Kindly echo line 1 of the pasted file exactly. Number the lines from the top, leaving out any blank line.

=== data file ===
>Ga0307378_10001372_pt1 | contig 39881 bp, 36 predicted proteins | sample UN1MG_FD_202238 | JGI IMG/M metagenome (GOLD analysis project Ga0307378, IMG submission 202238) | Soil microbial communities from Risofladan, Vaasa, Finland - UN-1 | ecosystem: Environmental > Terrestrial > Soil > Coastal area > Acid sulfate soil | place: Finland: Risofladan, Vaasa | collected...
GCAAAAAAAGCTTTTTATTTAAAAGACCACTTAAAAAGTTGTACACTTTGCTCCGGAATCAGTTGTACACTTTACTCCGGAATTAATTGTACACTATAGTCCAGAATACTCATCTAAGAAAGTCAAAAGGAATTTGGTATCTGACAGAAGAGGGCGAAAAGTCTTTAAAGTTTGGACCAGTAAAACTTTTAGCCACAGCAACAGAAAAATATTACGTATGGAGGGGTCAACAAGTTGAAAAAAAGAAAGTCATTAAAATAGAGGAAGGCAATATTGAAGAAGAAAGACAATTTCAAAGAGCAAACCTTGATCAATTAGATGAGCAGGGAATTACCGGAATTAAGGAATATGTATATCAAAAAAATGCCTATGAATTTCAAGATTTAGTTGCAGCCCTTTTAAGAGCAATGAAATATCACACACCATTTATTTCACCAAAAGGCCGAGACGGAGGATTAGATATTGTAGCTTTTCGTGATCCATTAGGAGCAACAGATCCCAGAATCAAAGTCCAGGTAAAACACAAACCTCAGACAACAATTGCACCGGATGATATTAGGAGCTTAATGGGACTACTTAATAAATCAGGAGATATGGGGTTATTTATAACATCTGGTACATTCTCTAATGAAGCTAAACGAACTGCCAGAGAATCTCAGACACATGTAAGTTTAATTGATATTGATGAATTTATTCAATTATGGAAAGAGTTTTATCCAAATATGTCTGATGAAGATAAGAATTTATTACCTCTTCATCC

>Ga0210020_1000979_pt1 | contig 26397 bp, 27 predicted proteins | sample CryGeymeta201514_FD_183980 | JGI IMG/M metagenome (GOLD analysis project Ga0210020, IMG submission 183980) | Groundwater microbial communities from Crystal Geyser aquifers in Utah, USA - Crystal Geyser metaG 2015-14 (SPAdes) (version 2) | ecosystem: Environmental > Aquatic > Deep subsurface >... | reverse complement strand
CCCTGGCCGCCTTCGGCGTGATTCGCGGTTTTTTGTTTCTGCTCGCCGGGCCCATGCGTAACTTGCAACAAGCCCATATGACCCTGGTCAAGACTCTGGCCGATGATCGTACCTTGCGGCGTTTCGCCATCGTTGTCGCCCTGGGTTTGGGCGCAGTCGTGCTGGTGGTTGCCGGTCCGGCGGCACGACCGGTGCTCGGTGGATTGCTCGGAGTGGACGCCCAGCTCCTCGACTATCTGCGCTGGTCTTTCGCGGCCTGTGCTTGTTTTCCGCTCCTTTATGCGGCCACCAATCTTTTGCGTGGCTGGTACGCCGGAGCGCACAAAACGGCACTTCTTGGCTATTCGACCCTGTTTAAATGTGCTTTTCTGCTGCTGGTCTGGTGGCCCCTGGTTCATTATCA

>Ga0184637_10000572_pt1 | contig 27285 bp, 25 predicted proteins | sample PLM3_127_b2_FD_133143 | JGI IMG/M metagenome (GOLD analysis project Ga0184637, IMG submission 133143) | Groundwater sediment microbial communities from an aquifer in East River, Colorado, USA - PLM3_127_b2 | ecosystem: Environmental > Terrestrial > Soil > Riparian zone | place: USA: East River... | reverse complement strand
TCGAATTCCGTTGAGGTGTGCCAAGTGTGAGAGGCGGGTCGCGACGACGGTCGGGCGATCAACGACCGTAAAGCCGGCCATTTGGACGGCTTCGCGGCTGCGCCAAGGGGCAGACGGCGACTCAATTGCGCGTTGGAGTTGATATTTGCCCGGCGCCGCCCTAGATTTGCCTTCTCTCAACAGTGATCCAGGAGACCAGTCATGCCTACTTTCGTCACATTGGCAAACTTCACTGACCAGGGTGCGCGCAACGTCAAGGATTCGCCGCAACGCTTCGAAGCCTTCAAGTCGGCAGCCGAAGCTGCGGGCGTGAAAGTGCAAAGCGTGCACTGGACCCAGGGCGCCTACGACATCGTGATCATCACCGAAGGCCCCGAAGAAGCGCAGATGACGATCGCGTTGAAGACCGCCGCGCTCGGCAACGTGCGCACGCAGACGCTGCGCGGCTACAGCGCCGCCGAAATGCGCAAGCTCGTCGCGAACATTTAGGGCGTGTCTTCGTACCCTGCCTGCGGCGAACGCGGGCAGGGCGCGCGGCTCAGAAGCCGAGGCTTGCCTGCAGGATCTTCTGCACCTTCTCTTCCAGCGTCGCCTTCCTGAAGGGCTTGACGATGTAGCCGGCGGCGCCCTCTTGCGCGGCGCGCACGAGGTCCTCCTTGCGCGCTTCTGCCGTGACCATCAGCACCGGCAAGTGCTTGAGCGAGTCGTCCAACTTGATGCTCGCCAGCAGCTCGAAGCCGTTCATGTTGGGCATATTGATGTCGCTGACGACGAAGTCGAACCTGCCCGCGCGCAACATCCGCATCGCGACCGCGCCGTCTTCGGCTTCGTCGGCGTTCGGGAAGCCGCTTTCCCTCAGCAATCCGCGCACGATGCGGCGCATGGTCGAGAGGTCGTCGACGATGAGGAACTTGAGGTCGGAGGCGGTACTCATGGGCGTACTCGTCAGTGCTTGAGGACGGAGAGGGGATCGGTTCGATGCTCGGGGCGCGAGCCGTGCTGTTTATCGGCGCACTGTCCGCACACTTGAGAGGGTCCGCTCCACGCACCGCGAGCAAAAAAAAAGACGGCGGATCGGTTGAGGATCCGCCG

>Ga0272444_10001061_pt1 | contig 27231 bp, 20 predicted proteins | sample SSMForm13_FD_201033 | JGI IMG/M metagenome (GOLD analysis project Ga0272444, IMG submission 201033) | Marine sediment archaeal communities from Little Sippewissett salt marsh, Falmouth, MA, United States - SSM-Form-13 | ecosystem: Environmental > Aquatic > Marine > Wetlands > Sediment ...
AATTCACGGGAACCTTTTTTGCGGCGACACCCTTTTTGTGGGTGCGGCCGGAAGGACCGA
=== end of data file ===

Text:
>Ga0307378_10001372_pt1 | contig 39881 bp, 36 predicted proteins | sample UN1MG_FD_202238 | JGI IMG/M metagenome (GOLD analysis project Ga0307378, IMG submission 202238) | Soil microbial communities from Risofladan, Vaasa, Finland - UN-1 | ecosystem: Environmental > Terrestrial > Soil > Coastal area > Acid sulfate soil | place: Finland: Risofladan, Vaasa | collected...